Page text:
Following on from the previous post which refers to academic research in the USA, I have just received this interesting email from Todd Rygh in Washington State along the same lines. Most people who contact me via this blog have questions about the route or the bike or the equipment or other (important) practicalities. No-one, until now, has asked me about the deeper questions as to why. Here is what he says;
I am riding nearly the identical route this summer, starting in Winchester sometime in mid-June, hoping to arrive in Rome four or five weeks later. Searching for information online about the Eurovelo Route #5 is how I found your blog. I just wanted to send an email introducing myself, hopefully you’ll allow me to ask a few questions about your trip over the next few weeks as I prepare for the journey.
I am finishing my Ph.D. at the University of Washington in Seattle. While I am writing a dissertation on something completely different (but more respectable to future employers), I have been studying the re-invention of the pilgrimage in post-war Europe, and the sort of narrative this project tells about the European Middle Ages. I was able to walk the pilgrim road to Santiago last summer. Would you mind telling me what spurred your interest in riding to Rome, and then on to Brindisi?
I wish you the best in your preparations, and thank you for posting your efforts online!
So, what did spur my interest? The initial posts on the blog way back in August 2008 give an insight into why I am doing this but I’ll give a brief summary here.
As a teacher, I am very fortunate to have six weeks in the summer to do something a little bit adventurous. I have been a teacher now for ten years and for most of those summers I have done something which is just a little bit adventurous. Nothing ground-breaking, nothing of particular note. Just something that requires me to plan in advance and is different from simply sitting on a beach in southern Europe. These mini adventures have included things like driving to the south of France to meet up with friends and then a coastal tour of southern and western France, walking for two weeks in Corsica, a cultural tour of western Europe by train taking in Paris, Madrid and Florence (before heading to Puglia for the first time), a three-part holiday in France involving a week of pedagogical training in Lyon, a week of camping in the south and then a week of walking in the Alps, a tour of Belgium and Germany (again by train) to see friends in Bonn, Stuttgart and Hamburg as well as explore the European capital that is Brussels…. that kind of thing. Nothing to write a book about but nice mini-adventures that have usually been self-assembled.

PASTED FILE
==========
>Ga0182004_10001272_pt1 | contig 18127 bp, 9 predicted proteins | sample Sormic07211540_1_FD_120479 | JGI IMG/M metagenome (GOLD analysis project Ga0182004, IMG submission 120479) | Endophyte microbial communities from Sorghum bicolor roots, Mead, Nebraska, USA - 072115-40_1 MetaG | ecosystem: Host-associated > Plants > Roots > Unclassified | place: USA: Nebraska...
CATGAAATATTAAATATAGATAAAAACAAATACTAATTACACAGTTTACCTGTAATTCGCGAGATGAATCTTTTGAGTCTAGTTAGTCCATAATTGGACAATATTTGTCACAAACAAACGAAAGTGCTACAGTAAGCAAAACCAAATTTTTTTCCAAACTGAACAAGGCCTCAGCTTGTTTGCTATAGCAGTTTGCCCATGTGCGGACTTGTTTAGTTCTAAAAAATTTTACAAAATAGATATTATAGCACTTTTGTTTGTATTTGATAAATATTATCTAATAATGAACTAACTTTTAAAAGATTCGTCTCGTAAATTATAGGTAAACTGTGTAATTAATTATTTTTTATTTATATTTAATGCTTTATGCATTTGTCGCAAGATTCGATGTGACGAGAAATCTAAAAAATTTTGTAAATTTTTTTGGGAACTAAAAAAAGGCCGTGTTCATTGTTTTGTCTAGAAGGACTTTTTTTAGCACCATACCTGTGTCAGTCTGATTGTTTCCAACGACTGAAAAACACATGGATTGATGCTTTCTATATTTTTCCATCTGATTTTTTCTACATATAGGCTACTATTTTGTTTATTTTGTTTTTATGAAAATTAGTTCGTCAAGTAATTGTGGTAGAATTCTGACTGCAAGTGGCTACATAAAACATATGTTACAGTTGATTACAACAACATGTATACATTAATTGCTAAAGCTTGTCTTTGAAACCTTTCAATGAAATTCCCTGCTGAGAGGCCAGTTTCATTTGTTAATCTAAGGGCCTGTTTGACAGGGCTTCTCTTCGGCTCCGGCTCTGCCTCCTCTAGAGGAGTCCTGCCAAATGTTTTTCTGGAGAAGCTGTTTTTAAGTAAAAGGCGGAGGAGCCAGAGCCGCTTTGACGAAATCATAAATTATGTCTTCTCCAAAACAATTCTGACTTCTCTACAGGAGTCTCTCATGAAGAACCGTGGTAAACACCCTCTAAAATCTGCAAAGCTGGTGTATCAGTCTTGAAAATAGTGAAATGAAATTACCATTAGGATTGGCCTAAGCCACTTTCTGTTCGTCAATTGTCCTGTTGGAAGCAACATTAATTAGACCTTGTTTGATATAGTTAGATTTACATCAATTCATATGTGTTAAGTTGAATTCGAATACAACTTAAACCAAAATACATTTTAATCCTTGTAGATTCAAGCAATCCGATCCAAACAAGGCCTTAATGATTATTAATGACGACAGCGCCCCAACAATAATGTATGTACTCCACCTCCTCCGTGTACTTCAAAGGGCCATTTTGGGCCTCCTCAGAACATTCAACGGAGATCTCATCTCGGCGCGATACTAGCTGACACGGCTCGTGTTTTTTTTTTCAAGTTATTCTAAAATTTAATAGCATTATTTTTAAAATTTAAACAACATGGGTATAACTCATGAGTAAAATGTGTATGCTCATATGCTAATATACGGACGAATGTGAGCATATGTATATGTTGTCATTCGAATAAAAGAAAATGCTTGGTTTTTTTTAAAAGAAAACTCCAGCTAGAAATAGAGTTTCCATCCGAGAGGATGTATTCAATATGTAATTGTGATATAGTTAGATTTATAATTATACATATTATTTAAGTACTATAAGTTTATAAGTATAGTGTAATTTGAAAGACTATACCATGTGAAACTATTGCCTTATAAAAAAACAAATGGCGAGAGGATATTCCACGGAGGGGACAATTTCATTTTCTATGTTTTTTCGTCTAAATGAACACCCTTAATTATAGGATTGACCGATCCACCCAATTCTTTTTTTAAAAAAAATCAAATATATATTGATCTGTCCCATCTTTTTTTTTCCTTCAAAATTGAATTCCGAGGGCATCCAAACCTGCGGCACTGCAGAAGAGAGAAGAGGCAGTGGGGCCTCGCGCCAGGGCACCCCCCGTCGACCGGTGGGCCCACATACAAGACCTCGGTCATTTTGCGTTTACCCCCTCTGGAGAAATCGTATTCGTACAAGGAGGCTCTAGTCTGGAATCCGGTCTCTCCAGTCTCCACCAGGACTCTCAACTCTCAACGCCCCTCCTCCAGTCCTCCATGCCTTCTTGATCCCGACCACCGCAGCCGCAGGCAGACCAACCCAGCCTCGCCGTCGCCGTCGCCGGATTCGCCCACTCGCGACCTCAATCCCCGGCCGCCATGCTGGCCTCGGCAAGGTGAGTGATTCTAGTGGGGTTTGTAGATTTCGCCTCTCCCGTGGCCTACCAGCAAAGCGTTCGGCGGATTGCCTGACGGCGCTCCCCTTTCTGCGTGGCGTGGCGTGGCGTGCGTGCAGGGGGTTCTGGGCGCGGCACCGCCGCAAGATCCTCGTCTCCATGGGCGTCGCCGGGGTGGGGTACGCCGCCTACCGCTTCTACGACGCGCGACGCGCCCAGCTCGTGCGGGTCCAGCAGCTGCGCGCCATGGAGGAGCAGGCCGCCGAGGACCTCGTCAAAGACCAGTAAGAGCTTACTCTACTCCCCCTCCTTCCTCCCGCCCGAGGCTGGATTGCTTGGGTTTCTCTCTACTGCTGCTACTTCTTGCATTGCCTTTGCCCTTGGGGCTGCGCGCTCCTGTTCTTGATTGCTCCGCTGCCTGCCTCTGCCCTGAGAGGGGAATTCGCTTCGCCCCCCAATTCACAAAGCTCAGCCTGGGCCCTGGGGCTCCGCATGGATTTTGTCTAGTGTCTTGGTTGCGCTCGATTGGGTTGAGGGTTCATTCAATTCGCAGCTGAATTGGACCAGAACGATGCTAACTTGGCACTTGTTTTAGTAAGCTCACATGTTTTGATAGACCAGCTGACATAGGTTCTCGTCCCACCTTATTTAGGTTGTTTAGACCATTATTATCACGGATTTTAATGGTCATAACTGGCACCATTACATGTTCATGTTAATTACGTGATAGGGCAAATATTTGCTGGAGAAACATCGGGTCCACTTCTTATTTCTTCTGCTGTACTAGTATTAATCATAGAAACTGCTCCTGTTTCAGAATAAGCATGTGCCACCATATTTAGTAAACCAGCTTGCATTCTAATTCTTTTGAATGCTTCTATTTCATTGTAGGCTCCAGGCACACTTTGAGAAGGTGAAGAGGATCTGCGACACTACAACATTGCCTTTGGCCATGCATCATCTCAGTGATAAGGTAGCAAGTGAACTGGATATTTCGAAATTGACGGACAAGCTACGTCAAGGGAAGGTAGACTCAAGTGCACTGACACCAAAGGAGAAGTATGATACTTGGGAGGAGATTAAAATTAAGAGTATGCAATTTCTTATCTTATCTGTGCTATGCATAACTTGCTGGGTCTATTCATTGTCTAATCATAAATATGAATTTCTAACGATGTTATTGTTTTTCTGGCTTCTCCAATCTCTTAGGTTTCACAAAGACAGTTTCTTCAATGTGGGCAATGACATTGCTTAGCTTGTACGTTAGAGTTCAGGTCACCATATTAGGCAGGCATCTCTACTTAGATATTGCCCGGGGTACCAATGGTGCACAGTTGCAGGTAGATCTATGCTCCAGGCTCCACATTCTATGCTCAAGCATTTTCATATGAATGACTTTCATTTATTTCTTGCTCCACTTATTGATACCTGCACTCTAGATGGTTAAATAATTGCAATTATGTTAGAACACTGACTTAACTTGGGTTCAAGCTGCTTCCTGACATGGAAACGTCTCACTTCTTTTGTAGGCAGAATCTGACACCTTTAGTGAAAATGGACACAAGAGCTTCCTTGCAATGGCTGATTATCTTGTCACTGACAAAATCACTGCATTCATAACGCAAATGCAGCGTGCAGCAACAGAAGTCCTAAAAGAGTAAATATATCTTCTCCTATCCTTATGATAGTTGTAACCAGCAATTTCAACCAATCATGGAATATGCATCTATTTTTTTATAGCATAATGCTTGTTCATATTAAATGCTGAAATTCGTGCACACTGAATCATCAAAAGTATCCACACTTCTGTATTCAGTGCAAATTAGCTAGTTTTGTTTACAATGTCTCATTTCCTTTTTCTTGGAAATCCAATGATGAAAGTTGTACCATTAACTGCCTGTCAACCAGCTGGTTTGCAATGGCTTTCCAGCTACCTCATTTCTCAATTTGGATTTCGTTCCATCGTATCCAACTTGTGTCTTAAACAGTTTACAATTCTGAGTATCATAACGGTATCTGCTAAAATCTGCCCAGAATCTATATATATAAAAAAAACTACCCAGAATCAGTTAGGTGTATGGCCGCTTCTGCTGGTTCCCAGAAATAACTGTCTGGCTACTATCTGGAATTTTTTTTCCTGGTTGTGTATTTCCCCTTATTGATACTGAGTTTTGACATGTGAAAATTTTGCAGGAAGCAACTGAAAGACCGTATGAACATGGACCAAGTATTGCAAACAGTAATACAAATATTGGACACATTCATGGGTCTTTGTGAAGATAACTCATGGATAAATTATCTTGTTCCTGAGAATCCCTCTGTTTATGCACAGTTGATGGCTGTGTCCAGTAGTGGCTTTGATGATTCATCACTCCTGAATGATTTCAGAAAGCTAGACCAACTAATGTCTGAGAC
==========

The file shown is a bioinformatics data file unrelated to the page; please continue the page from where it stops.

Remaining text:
There have, however, been a couple of years when, for whatever reason, I haven’t done anything of note and come the 1st September I have trudged back to work feeling nothing but frustration at having missed the opportunity to do something and make the most of the six-weeks of freedom. Summer 2008 was one such summer.
But I did have the Olympics in Beijing to watch and spent a significant amount of time on the sofa doing just that. Two things made the Beijing games memorable for me; the fact that Mark Foster, a British swimmer who is a mere six months younger than me was the flag bearer for Britain at the opening ceremony. He was still an active – very active – athlete at the age of 38. I was not. The other vivid memory was of watching Nicole Cooke winning Britain’s first gold cycling in the women’s road race near the Great Wall of China. The victory in itself was stunning. But so was the setting. And so was the weather; very wet – you can see the rain in the picture. I wanted to be there, in the mountains, cycling, challenging myself. Not just watching someone else do it on the other side of the World. And in those few days at the start of the 29th Olympiad, the seed of my cycle trip had been planted.
But does that answer Todd’s question: Would you mind telling me what spurred your interest in riding to Rome, and then on to Brindisi?
I mention above that I had first visited Puglia a few years ago. My friends Basil and Liz had just bought a small property with a traditional “trullo” house. It seemed the logical place to end my cultural tour of the continent as it was not far (on a European-wide scale) from my final destination which was Naples and Pompeii. When I started to think of a long-distance cycle ride, I wanted a destination to aim for and Puglia, at the heel of Italy seem to fit the bill. It was a dead end where I would have to stop and even better, I knew someone who lived there. So my starting point and end point were fixed. I now had to find a route. And it is at that point that the Via Francigena came onto the horizon. I have no religious feelings, but the thought of following in the footsteps of many millions of pilgrims en route to Rome (and beyond) was an attractive one. On a practical level there would be maps, help and advice on the Internet, accommodation etc… On a spiritual level there was a community out there – in space and in time – of people who have aimed to do the same, or similar as me. A community of small-time adventurers who had themselves, for whatever reason, decided to step out from south-east England and head for Rome and the Holy Land. My research lead me to discover Archbishop Sigeric (who, ironically, had been Bishop of Sonning – a village not far from where I live in Reading, Berkshire) and his map of the Via Francigena. It was only later that I became aware of the Eurovelo 5 and the modern-day cycling route (albeit a very aspirational route) from London to Brindisi. Perfect; I had a plan!